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Last updated on April 23, 2014 at 10:57 EDT

House of Blues keeps Watch on new talent

January 20, 2006

By Jill Kipnis

LOS ANGELES (Billboard) – Recognizing how tough it can be
for developing artists to build a career, concert
promoter/venue operator House of Blues has launched the Ones to
Watch program.

Each quarter, five acts will be profiled online at the HOB
Web site (hob.com/artistfeatures/onestowatch). HOB staffers
pick the artists based on music they love.

The site will feature a free song download and a podcast of
each act being interviewed. The site also will include
biographies, photos and links to purchase full albums.

“The core idea was to expose fans to new sounds,” says Jim
Cannella, director of corporate partnerships for HOB. “This is
a ‘love of music’ program that does not include input from
sponsors, agents and labels. We are not looking to monetize
this.”

The inaugural quarter highlights soul artist Vonyse,
alt-country act Shurman, bluesman Willie King, hip-hop group
the Procussions and rootsy Latin band Yerba Buena.

EXCLUSIVITY CLAUSE

While HOB is not requiring participating artists to sign
any touring deals with them, acts must give up temporary rights
to the downloadable song featured on the HOB Web site.

“The artists give one song to us, and we can use (it
exclusively during the three months) to highlight our other
programs,” Cannella says, who notes that a lot of the bands in
the program are not yet signed to labels.

Aaron Beavers, the lead singer/guitarist of featured
quartet Shurman, says participation is a “no-brainer” despite
this stipulation. “I’d give away the whole album if I thought
everyone would hear it,” Beavers says. “This is a way to get in
front of people who love music.”

Shurman — which has opened shows for Blues Traveler, the
Jayhawks and Los Lonely Boys — sold 20,000 copies of its EP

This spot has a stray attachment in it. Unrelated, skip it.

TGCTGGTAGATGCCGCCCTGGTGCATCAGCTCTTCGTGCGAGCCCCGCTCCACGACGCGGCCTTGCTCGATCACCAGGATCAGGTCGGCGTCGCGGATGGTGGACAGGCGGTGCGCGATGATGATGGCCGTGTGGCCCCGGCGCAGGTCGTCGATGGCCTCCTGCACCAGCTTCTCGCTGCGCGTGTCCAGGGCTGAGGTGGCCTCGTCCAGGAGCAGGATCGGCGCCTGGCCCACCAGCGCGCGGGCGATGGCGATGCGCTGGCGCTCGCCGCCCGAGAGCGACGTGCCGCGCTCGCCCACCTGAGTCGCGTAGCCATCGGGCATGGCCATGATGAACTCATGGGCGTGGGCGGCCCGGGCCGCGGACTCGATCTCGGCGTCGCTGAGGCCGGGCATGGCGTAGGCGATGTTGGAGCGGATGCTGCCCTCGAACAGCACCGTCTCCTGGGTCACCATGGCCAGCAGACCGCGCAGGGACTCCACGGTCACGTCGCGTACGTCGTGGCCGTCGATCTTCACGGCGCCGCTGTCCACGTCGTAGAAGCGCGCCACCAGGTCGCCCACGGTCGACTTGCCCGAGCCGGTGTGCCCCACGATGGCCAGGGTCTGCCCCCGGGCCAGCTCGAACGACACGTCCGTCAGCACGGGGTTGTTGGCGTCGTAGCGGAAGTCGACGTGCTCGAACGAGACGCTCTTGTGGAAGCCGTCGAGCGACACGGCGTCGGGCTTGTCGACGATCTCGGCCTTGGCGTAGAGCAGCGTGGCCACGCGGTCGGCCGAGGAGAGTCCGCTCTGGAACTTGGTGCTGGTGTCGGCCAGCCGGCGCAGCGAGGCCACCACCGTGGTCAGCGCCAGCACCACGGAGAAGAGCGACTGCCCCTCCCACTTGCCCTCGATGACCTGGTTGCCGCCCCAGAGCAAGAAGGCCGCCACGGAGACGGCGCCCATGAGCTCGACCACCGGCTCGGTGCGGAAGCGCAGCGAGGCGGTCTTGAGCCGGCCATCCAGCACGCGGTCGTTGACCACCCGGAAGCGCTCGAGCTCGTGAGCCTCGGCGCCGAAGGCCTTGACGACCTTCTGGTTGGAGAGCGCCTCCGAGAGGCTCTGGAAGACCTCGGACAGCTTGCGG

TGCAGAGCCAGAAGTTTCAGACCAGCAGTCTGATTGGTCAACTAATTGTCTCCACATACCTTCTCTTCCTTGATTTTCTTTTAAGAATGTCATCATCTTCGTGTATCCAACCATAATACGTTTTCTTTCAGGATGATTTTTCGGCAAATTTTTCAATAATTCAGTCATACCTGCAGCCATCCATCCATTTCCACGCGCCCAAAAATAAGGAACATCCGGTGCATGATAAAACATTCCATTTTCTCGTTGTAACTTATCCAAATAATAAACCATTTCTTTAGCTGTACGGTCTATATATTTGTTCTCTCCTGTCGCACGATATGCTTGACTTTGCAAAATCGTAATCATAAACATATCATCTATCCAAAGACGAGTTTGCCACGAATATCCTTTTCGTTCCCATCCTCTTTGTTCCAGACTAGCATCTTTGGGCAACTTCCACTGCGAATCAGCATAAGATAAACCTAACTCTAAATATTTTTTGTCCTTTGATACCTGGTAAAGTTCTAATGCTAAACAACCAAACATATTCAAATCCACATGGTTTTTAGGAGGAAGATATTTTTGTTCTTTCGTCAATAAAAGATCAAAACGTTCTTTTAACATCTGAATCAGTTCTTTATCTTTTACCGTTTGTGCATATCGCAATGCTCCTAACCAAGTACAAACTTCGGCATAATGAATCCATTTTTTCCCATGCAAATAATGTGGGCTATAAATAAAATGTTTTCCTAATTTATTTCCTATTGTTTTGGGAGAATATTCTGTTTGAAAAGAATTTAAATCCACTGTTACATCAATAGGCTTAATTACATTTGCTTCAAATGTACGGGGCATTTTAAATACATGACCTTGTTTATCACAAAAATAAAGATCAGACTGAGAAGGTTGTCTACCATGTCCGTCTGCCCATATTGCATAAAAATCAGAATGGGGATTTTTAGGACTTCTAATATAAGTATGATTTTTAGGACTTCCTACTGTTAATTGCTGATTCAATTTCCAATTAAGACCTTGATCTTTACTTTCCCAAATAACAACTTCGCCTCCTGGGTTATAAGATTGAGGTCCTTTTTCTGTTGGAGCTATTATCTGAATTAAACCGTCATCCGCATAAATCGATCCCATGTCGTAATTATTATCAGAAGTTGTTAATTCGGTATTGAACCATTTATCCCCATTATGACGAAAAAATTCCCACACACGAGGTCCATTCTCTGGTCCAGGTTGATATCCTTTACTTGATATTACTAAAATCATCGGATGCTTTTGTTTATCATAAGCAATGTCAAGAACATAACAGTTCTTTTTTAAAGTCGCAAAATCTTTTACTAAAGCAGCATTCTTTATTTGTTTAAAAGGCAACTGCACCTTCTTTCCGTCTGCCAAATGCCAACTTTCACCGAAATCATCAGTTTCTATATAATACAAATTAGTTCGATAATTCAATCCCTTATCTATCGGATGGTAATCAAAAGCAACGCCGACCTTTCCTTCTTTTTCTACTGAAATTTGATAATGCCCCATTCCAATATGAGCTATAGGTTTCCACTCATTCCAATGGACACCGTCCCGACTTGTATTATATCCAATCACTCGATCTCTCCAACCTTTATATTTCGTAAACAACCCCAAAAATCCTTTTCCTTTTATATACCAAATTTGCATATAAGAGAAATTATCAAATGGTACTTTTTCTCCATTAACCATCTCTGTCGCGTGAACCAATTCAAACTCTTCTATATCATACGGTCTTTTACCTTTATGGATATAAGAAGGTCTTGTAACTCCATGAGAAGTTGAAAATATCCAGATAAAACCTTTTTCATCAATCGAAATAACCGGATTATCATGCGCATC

out of the back of its van before signing to Vanguard and
releasing “Jubilee” last year.

Cannella says Ones to Watch was inspired by the company’s
Web-based Emerging Artist of the Month program, which focuses
on better-known acts that are still in the early stages of
their careers. Artists featured in that program have included
Kanye West, Coldplay and Linkin Park.

The Ones to Watch program offers much more information
about the highlighted acts.

“We wanted to build a program that highlights artists
before they headline our clubs and amphitheaters,” Cannella
says. “We’ve been throwing around the term internally that this
is an artist incubator.”

Featured artist Vonyse says that independent artists “need
to get out there by any means necessary. For a company to get
behind developing artists is exciting. Radio is all about pop
and bumping and grinding all day long, so me, as a black female
artist who is not doing straight R&B, this helps me get out
there.”

EARLIER EXPERIMENT

HOB is not the first promoter/venue operator to delve into
artist development.

In 2004, Clear Channel Entertainment (now Live Nation)
financed the recording of an album from unsigned rock act the
Killingtons and booked and promoted the act’s tour dates in
what was called the Artist Development Project. The program did
not continue, and the Killingtons have since disbanded.

HOB’s vision is different because it does not involve any
money changing hands. The Killingtons had to hand over album
revenue until CCE recouped its recording costs. CCE would have
received a percentage of the band’s earnings if it had signed
to a label.

“This isn’t about selling tickets and creating programming
for our venues,” Cannella says. “For the most part, these are
artists that can’t even headline our venues right now. It’s not
worth it to take the risk.”

Reuters/Billboard


Source: reuters